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Viacom Offer Is Expected for Some Universal Assets

Sources say Vivendi sought a pitch from the firm, which didn't bid before because it wants only the cable channels.

June 27, 2003|Sallie Hofmeister | Times Staff Writer

Viacom Inc. has told Vivendi Universal that it will make an offer for some of the French company's U.S. media assets in a second round of bidding, according to sources close to the situation.

Viacom did not bid in the auction's first round, which ended Monday, because Vivendi requested that only suitors interested in all of Vivendi Universal Entertainment participate. Viacom is interested in buying only Vivendi's cable channels, in particular the Sci Fi Channel.

Also up for auction are Universal's movie and television studios and theme parks and the world's largest music company.

The timing of the second round is unclear, but it probably would occur after Vivendi's board meets Monday, when the initial bids will be presented and discussed.

Sources said Viacom probably would bid for the cable channels, which also include USA Network and Trio, as well as Universal Television, producer of shows such as NBC's "Law and Order."

Viacom appears to be interested in keeping its hand in the auction in the event that bidders need to partner up if prices escalate in subsequent rounds.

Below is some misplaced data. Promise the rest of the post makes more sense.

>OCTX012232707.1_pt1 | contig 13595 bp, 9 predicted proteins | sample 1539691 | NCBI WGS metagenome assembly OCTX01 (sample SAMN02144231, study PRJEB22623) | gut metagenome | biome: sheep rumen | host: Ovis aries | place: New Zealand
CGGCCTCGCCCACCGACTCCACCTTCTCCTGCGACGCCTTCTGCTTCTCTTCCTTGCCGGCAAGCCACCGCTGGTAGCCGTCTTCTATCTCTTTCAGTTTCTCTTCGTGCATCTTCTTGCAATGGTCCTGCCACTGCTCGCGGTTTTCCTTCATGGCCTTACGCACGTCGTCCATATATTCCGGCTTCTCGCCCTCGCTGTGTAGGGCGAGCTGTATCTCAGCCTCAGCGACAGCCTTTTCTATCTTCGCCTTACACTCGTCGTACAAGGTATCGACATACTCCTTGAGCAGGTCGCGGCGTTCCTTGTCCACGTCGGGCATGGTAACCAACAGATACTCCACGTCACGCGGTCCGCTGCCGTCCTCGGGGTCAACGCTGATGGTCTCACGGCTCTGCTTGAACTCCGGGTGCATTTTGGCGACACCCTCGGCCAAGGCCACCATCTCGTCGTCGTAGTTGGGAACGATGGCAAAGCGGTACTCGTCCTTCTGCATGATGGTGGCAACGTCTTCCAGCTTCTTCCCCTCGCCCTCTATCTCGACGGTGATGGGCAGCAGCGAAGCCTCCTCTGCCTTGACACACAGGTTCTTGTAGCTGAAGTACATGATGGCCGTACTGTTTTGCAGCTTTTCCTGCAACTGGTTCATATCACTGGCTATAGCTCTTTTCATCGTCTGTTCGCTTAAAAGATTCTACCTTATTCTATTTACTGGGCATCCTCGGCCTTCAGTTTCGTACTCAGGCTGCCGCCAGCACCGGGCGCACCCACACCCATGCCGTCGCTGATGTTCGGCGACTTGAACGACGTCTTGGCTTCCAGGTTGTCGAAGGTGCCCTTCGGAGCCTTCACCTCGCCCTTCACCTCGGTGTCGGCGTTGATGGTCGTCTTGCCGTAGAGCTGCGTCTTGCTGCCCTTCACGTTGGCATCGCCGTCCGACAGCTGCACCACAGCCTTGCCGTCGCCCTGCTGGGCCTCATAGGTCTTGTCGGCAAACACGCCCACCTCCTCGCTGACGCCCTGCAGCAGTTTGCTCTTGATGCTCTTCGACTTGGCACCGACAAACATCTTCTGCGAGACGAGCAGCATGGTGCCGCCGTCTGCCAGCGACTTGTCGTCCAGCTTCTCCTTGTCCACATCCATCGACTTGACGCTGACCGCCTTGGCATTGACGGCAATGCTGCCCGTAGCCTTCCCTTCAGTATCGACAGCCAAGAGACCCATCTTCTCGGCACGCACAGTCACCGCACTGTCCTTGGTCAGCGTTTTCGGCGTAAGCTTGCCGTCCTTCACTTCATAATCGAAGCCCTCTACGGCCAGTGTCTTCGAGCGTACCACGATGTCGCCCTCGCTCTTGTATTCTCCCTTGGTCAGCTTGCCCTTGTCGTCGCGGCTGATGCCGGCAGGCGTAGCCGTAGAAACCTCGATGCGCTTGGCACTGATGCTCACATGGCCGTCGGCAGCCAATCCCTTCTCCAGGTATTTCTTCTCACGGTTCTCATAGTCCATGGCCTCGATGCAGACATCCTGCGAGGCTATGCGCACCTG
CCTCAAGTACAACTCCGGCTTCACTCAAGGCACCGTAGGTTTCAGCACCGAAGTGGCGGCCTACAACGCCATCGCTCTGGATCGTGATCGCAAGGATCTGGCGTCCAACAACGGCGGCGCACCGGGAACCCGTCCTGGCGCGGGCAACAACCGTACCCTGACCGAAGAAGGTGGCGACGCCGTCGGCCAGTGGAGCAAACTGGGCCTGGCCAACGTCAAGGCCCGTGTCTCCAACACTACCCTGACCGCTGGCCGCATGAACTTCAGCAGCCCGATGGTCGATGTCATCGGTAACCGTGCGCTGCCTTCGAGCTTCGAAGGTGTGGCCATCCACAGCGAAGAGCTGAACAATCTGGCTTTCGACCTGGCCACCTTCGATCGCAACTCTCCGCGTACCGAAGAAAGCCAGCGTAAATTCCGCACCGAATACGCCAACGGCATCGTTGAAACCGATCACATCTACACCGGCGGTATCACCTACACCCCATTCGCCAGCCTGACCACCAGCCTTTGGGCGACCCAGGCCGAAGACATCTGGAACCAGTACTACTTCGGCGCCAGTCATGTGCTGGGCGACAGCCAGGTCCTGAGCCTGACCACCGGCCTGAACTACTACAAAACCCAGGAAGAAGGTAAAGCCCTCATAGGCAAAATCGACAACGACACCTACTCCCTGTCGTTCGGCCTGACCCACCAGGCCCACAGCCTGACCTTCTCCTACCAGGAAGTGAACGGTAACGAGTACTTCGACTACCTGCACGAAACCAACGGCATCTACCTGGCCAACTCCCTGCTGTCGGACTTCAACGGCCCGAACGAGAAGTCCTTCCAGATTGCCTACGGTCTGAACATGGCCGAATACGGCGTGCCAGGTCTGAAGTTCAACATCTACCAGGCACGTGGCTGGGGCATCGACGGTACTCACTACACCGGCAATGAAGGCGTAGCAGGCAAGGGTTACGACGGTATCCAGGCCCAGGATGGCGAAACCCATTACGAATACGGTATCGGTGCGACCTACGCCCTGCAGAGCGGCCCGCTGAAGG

Sources said Vivendi contacted Viacom after it failed to bid Monday to urge the media giant's participation. One source suggested that the outreach reflected disappointing bids.

At the moment, the front-runner appears to be cable mogul John Malone, whose Liberty Media Corp. made a surprise offer for all the entertainment assets, including the music unit.

Malone added music at the last minute, but it is unclear whether it was a tactical move to improve his position against other bidders or an indication he believes the business is poised for a rebound after being bludgeoned by piracy.

Bidding against Malone are Metro-Goldwyn-Mayer and two investment groups, one led by oil tycoon Marvin Davis and the other by Vivendi Vice Chairman Edgar Bronfman Jr.

NBC had been expected by Vivendi to bid, but it submitted only a letter of interest. Since Monday, however, executives at Vivendi and NBC, a unit of General Electric Co., have set up a meeting to discuss NBC's interest. The network would like to merge with VUE to form a private company. But such a plan would not meet Vivendi's desire for cash to pay down debts.


Times staff writer Richard Verrier contributed to this report.

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